McCormick expands Old Bay line but keeps original ingredients


July 08, 1992|By Ross Hetrick | Ross Hetrick,Staff Writer

A lot of things have happened to Old Bay seasonings since it was taken over by McCormick & Co. Inc. in August 1990. But two things have not changed: the seasoning's distinctive yellow and blue 6-ounce can and the spicy recipe itself.

And they won't change if Debra L. Botterill, the brand manager for Old Bay, has anything to say about it.

"The last thing I want to do is to upset a consumer who has been buying this product for years," she said.

A blend of celery salt, mustard, pepper, ginger and several other spices, Old Bay is a longtime favorite seasoning for crab fanciers in the Chesapeake region.

It was created in 1939 by Gustav C. Brunn, a refugee from Germany who started Baltimore Spice Co. In its 53 years of existence, the seasoning developed a national following. People use it to season virtually everything from french fries and pizza to popcorn.

Now, McCormick is throwing its marketing muscle behind an expanded line of Old Bay products.

At the time of the purchase two years ago, Hunt Valley-based McCormick also bought three prepackaged mixes from Baltimore Spice: Crab Cake Classic, Salmon Classic and Tuna Classic. And the company added one product last year and four products this spring calculated to appeal to an even wider audience.

McCormick has also expanded the number of stores offering the seasonings from 52 percent of the nation's food outlets to 57 percent. As a result, sales have jumped by 50 percent over the past two years.

But some things haven't changed.

The company is intent on keeping the customer loyalty built up over the years and assuring that it not be diminished by any change in the name or look of the product. In fact, there is no mention of McCormick on the packaging.

Instead, the label says the product is "manufactured for" Old Bay Company Inc. of Baltimore. However, the Old Bay products are made in the same factories as other McCormick products. "These are entirely different products," Ms. Botterill said, explaining why the McCormick name is not present. "It may confuse the consumer."

Ms. Botterill worked for 17 years for Baltimore Spice before moving over to McCormick in 1990. She and two clerical workers were the only Baltimore Spice employees to make the switch.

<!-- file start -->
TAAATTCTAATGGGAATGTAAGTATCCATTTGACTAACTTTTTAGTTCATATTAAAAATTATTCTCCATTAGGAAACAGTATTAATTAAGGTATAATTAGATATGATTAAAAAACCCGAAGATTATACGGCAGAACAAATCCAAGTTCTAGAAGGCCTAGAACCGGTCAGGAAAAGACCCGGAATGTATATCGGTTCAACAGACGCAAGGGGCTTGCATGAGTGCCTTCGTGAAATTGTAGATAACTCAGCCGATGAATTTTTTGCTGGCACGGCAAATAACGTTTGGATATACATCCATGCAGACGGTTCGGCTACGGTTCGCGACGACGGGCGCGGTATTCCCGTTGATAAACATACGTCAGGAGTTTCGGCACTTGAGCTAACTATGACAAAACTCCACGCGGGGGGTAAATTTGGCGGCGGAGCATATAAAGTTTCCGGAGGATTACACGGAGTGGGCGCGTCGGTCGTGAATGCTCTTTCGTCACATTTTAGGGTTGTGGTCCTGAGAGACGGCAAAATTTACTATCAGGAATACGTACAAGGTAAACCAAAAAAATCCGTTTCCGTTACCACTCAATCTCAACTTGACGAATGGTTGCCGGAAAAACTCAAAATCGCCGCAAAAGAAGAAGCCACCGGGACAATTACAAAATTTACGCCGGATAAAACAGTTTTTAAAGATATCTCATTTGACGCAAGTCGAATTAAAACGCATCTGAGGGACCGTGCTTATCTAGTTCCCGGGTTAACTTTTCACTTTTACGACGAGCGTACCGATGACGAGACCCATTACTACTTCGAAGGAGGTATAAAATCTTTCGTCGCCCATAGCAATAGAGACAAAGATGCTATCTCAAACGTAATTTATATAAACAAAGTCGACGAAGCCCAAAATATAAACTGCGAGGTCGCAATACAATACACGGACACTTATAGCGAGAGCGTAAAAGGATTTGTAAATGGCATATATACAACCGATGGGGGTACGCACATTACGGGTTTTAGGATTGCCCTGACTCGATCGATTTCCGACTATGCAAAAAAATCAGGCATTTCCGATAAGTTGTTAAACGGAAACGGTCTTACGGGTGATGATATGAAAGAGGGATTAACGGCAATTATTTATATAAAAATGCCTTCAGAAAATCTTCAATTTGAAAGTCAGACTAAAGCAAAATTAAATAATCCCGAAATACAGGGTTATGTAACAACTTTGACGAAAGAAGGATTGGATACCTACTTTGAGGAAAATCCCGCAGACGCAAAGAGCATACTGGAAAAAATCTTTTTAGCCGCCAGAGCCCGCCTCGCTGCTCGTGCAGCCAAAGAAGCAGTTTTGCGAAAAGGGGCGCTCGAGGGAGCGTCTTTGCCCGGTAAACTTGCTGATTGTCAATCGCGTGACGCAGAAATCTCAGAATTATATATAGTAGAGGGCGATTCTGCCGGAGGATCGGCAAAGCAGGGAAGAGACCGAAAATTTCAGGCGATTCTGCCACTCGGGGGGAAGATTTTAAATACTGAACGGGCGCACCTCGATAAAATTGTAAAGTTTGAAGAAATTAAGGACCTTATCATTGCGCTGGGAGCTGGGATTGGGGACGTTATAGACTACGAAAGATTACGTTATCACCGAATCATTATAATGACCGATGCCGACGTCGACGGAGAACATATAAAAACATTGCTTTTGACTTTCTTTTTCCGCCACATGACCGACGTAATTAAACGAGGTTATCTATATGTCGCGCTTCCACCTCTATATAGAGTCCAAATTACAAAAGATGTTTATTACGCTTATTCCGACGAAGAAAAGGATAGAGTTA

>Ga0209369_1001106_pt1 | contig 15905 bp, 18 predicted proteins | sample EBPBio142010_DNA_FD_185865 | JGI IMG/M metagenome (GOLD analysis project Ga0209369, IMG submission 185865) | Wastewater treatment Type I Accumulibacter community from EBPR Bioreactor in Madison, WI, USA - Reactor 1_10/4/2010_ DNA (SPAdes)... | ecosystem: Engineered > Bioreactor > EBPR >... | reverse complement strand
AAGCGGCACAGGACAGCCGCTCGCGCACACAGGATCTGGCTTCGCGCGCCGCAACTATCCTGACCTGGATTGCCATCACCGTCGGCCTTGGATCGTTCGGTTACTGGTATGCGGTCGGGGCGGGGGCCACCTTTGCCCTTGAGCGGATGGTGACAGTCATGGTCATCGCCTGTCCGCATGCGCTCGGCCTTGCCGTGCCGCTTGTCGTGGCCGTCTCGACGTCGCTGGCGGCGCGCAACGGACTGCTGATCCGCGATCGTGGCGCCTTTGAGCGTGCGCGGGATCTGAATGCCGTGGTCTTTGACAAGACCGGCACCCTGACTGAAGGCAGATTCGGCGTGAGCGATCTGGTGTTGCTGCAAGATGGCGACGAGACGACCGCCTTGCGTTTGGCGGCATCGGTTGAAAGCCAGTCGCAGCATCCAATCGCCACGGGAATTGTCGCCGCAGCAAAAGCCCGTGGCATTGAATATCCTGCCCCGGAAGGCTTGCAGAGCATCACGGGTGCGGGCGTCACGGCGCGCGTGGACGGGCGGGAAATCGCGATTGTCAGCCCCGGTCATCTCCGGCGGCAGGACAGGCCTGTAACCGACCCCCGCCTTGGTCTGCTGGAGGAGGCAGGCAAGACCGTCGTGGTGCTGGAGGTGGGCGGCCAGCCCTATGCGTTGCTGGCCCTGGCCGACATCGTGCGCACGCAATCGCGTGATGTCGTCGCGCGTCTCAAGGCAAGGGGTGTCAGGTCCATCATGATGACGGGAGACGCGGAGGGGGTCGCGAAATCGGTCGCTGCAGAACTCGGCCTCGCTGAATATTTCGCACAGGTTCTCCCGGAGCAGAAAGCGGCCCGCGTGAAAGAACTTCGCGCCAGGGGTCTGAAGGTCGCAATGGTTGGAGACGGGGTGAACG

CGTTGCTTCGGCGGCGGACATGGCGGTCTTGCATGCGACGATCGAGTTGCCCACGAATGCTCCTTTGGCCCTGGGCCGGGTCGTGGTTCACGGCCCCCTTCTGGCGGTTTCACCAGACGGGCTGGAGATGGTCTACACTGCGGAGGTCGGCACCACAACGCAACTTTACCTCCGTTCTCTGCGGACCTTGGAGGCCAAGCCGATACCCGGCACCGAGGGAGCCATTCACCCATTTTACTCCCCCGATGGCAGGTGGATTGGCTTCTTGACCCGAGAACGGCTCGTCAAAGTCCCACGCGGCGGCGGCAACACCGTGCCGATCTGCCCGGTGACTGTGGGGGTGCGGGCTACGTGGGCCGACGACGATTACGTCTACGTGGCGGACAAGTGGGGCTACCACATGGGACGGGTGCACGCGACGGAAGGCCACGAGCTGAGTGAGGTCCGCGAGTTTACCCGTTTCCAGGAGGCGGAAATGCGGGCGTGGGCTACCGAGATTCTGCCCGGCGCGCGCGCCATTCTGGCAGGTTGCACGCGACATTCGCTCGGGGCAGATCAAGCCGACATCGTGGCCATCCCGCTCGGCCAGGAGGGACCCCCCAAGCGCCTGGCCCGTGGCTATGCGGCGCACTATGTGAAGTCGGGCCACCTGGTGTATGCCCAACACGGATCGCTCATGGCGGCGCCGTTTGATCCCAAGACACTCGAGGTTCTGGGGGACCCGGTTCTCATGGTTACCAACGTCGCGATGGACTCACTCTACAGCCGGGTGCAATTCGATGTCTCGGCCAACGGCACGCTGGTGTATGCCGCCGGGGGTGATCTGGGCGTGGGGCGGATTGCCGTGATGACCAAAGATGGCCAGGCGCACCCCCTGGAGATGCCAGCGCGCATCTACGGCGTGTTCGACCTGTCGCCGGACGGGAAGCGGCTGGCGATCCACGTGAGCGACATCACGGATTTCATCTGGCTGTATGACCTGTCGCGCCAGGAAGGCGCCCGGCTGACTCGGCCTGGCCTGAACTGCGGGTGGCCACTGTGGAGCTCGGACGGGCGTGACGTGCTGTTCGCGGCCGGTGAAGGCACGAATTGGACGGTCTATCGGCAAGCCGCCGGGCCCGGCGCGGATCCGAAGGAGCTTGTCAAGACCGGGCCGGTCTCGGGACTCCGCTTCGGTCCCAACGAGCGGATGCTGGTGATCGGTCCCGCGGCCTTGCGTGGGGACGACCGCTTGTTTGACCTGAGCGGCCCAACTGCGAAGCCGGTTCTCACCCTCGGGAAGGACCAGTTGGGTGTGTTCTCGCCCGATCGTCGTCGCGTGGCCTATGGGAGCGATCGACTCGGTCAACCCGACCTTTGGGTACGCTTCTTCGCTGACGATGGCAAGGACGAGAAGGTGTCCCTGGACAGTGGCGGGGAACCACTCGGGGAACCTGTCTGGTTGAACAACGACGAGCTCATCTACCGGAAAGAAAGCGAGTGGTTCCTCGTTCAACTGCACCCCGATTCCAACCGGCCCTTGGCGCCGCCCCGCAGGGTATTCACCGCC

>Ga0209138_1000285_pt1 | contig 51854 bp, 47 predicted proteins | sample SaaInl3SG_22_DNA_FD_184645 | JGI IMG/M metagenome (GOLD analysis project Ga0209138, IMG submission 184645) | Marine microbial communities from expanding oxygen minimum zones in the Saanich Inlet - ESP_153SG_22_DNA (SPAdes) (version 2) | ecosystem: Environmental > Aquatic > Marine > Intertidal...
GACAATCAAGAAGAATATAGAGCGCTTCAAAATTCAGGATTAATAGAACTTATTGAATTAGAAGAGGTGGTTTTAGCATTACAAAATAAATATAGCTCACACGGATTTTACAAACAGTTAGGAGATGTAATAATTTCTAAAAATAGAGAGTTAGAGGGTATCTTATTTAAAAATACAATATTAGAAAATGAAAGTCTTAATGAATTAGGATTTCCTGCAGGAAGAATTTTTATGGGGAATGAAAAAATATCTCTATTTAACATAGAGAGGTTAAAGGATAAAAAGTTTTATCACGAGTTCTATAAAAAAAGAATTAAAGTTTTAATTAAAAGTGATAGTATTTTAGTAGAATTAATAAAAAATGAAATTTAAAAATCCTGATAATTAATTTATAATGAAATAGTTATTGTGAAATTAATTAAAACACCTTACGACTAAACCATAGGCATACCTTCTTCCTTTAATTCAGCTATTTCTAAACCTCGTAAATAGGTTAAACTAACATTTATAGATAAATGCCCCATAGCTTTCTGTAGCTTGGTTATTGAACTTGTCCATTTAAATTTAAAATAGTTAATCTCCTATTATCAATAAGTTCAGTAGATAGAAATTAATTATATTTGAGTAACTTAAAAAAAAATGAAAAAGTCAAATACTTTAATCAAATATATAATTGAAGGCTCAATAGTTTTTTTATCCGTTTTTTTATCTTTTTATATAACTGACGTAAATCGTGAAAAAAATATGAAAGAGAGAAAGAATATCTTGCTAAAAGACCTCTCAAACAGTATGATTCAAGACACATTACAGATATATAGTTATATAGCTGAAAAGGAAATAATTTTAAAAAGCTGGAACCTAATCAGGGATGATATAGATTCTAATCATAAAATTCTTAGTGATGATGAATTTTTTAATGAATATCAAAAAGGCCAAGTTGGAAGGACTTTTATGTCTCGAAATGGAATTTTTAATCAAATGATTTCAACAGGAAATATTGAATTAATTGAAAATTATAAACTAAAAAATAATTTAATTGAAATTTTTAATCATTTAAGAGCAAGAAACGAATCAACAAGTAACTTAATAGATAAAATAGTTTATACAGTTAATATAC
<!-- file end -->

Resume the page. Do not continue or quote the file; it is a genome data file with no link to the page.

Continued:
In her position at McCormick, she is the chief defender of the Old Bay tradition, and one of her fights has been to retain the tin can instead of switching to plastic bottles, which are used for most of McCormick's products.

"There are customers who can't remember the name of the brand, but they remember it's in a yellow and blue can," she said. "Changing the can would not be a good idea."

L The recipe is also off-limits to change, Ms. Botterill said.

In March, the company introduced a 2.62-ounce bottle of Old Bay that Ms. Botterill calls the shaker bottle. This is an Old Bay bottle that can be put into a glove compartment or purse, she said. "Don't leave home without it."

Also in March, three new products were introduced: Better Batter, a seasoned batter mix; Seafood One-Step, a shrimp and crab boil; and Dash o'Lemon, a blend of Old Bay and lemon. A year before that, the company had introduced Dip & Crisp, a seasoned breading.

The breading and the batter is intended to appeal to non-crab eaters in the rest of the United States who might want to use it on fish, shrimp or poultry, said Ben Frustaci, national distributor sales manager for McCormick.

To further accommodate these tastes, the spice in the breading and batter has been toned down somewhat. But true Old Bay lovers can overcome this by adding more Old Bay, Ms. Botterill said.

Seafood One-Step is a pouch of whole spices that can be used in boiling shrimp or crab. This allows the customer to get the Old Bay flavor without putting the seasoning directly on the food.

Dash o'Lemon combines two of the most favored seafood seasonings -- lemon and Old Bay. "We expect this will turn the seafood business on its ear," Ms. Botterill said.

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